My Perspective September 2020

Last Call


The year 2020 will be remembered as a pivotal point in American history. 

Looking back at this moment we will understand how a culmination of events has changed our behavior and perception of reality and influenced the future in a profound manner, similar in significance to America entering World War II, the fall of the Berlin Wall, the opening of China relations or the 9/11 attack. 

The convergence of several events — the COVID-19 pandemic, the killing of George Floyd, an angrily divided public, a presidency that made belittling seem an acceptable behavior, and a misinformed public —are a dangerous combination. 

The result is a mix of despair, hope, protest, hate speech, distrust and uneven ability to do what is best for the nation. It is the kind of scenario that our opponents Russia and China are welcoming as they watch how our infighting and less-than-stellar response to the crisis made us lose credibility on the world stage. 

Will the events of 2020 be followed by the American Renaissance?

Suddenly, all our weaknesses have been exposed at once: an unprepared health care system; a political process that has been marred by party self-interest for decades; an antiquated voting system; uncontrolled means of distributing false information to large audiences; mainstream media that has lost objectivity on both sides of the aisle; our inability to accept non-white Americans as equal; an outdated school system; and a fast-rising income gap.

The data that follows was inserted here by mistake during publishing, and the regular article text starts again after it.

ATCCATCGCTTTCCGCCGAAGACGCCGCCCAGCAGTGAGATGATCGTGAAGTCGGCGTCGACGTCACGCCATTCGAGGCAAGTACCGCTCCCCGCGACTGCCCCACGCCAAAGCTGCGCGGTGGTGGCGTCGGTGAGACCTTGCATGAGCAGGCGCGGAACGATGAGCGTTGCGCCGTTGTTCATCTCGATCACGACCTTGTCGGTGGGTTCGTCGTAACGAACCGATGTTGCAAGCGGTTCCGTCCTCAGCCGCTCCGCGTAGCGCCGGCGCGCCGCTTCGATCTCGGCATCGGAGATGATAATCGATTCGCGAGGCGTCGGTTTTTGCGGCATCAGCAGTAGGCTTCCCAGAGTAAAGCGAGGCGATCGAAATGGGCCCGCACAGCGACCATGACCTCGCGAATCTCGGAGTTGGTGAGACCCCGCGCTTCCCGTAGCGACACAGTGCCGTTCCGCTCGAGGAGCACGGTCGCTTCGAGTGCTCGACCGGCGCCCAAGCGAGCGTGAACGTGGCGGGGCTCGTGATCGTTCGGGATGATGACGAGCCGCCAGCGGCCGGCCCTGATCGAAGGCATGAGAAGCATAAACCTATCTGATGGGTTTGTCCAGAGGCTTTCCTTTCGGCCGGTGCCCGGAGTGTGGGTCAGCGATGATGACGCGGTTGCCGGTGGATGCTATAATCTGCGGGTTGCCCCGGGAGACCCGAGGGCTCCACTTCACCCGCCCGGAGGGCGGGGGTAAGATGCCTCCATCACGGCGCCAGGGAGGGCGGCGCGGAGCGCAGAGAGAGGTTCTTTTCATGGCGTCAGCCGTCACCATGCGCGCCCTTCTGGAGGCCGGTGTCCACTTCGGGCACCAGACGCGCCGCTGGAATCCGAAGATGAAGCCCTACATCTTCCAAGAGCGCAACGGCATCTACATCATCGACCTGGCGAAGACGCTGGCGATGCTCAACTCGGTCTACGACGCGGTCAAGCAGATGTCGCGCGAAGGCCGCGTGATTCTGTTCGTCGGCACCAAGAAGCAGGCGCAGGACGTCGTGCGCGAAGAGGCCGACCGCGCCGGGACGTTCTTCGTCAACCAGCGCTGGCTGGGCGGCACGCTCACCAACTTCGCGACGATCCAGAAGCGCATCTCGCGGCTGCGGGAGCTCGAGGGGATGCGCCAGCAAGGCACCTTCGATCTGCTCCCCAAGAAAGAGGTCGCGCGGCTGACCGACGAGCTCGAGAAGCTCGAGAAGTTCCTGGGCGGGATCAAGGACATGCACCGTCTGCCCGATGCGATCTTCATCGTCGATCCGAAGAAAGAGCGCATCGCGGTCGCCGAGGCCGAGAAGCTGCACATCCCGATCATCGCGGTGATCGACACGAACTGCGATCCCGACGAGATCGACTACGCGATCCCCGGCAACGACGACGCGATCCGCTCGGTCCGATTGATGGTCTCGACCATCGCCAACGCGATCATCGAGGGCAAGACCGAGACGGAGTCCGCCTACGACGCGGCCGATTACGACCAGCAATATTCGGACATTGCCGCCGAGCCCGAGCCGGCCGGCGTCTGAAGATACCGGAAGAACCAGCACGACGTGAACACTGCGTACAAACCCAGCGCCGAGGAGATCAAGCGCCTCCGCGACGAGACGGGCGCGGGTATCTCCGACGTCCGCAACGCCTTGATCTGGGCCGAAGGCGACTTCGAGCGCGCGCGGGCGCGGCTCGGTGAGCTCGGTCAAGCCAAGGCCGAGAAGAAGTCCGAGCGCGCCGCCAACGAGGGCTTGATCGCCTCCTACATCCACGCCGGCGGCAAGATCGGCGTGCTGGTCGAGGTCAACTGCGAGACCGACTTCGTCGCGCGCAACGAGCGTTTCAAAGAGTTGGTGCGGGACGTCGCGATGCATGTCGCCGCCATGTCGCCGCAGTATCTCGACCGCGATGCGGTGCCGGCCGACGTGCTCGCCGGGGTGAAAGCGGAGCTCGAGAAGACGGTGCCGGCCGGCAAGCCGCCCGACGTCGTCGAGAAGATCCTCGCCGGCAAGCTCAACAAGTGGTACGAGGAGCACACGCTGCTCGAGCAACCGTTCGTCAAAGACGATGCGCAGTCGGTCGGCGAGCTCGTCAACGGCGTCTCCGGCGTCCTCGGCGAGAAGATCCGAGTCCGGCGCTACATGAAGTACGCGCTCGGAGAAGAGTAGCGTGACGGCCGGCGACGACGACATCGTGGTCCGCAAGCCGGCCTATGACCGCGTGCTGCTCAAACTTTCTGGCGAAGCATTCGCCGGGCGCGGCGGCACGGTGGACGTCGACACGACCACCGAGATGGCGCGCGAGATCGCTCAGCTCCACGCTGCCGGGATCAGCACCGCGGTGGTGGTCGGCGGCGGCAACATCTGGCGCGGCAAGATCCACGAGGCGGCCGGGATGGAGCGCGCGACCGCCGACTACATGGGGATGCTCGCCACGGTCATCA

There are important issues that we need to re-think, revamp and rebuild if we want to continue to prosper as a nation.  

We must consent that affordable health care for all is doable and necessary.  

High-speed internet is a utility that should be available everywhere, and we can revolutionize our learning system by using technology and smaller coaching centers to give all students a chance to succeed.

We should recognize that a more just distribution of wealth is not anti-capitalistic as other nations prove.

We should acknowledge that having different opinions should be welcomed as part of our democratic process. We must learn to overcome our differences so that we can come together instead of being divided and voting should be as simple as swiping a credit card.

We need to embrace that taking care of our planet will be a good investment of our know-how, technology and capital and will pay triple dividends to the economy, our humanity and the environment and make us a leader in sustainability.

All of these principles are the backbone of a strong, healthy, happy and productive society. 

Our behavior will have changed in many other ways, such as learning how to become productive while working from home and that not every suburban household needs two cars and discovered ways to travel virtually. 

There are a myriad of other changes in behavior that are hard to anticipate, but hopefully it includes learning how to think critically and form unbiased opinions based on facts and that “free” information is often worth as much as we paid for it.

The events of 2020 can take us in two different directions. One would follow the model of the demise of the Roman Empire that crumbled because of infighting and incapable leadership, but the more desirable model would have us trail the Italian Renaissance that followed the Black Death marking the transition from the Middle Ages to Modernity. It was grounded in an intellectual and cultural movement that is recognized for achievements in the arts, architecture, philosophy, science, technology and exploration.

MARC FREY: media entrepreneur